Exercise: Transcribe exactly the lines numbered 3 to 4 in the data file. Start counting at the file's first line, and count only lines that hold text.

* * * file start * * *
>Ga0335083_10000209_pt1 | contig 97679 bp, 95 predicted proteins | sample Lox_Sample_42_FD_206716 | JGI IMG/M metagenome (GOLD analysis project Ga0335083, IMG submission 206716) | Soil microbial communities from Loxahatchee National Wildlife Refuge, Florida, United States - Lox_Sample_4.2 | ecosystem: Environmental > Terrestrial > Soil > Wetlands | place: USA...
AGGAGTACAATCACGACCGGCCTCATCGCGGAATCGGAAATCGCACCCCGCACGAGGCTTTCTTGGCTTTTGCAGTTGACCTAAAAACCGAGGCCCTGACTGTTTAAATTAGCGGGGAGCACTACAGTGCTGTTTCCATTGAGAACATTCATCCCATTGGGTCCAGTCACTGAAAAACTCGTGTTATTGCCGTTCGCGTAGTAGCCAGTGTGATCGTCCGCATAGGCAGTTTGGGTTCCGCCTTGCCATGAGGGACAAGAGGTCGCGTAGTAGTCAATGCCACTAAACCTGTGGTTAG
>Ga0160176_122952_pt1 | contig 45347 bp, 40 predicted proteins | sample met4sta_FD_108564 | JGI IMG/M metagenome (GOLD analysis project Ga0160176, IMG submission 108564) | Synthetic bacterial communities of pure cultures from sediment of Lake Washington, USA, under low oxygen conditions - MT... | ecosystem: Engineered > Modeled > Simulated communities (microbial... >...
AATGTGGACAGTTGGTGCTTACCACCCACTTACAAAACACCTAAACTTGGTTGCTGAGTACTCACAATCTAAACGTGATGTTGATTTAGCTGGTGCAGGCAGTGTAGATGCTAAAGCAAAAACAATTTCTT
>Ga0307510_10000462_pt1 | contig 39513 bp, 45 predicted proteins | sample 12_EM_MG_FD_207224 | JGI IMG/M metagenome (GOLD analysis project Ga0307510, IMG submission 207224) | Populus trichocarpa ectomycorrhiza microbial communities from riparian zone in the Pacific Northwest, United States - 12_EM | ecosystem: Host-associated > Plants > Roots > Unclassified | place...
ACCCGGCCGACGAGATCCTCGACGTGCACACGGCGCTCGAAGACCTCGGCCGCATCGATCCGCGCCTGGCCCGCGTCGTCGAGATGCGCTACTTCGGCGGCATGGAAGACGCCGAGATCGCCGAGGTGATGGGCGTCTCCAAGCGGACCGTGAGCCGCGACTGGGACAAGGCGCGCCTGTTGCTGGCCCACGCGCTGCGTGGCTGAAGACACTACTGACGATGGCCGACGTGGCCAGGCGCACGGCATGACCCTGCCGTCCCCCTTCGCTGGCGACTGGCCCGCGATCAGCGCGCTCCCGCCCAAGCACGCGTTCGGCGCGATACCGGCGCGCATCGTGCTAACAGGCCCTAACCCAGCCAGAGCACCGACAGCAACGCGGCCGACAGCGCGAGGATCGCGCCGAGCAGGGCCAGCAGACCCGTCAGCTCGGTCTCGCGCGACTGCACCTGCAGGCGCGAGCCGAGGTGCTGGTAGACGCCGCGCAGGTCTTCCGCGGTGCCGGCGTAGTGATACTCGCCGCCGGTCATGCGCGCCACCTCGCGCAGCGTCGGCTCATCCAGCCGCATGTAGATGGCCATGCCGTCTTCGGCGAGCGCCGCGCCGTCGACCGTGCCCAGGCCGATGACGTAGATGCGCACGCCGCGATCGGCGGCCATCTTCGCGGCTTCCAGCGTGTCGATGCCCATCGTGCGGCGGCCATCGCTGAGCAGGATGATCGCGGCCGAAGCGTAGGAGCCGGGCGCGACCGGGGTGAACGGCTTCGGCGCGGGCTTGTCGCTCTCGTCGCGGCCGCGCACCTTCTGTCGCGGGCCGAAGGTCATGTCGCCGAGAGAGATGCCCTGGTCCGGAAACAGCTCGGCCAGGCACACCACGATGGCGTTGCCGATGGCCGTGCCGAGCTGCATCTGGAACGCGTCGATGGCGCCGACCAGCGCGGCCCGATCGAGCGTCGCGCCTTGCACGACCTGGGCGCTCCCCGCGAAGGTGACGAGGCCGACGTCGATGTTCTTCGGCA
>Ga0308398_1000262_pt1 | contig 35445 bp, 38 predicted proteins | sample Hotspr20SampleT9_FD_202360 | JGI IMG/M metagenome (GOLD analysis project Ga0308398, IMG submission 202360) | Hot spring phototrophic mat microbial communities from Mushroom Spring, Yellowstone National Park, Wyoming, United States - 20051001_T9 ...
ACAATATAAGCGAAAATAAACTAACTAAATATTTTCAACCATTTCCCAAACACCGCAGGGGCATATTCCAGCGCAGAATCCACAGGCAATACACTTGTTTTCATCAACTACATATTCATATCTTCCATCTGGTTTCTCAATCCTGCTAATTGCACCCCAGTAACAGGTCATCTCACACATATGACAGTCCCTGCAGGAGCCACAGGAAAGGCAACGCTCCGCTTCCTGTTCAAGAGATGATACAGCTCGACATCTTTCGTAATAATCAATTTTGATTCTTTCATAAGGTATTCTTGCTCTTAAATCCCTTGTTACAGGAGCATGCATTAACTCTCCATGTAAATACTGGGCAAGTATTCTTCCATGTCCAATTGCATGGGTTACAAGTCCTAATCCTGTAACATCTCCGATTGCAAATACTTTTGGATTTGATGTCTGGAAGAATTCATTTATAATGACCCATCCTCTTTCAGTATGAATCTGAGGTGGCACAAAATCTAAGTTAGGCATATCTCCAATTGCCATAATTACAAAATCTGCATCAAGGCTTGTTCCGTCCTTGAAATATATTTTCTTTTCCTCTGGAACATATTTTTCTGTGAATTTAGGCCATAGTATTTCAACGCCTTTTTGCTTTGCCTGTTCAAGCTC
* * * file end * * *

>Ga0160176_122952_pt1 | contig 45347 bp, 40 predicted proteins | sample met4sta_FD_108564 | JGI IMG/M metagenome (GOLD analysis project Ga0160176, IMG submission 108564) | Synthetic bacterial communities of pure cultures from sediment of Lake Washington, USA, under low oxygen conditions - MT... | ecosystem: Engineered > Modeled > Simulated communities (microbial... >...
AATGTGGACAGTTGGTGCTTACCACCCACTTACAAAACACCTAAACTTGGTTGCTGAGTACTCACAATCTAAACGTGATGTTGATTTAGCTGGTGCAGGCAGTGTAGATGCTAAAGCAAAAACAATTTCTT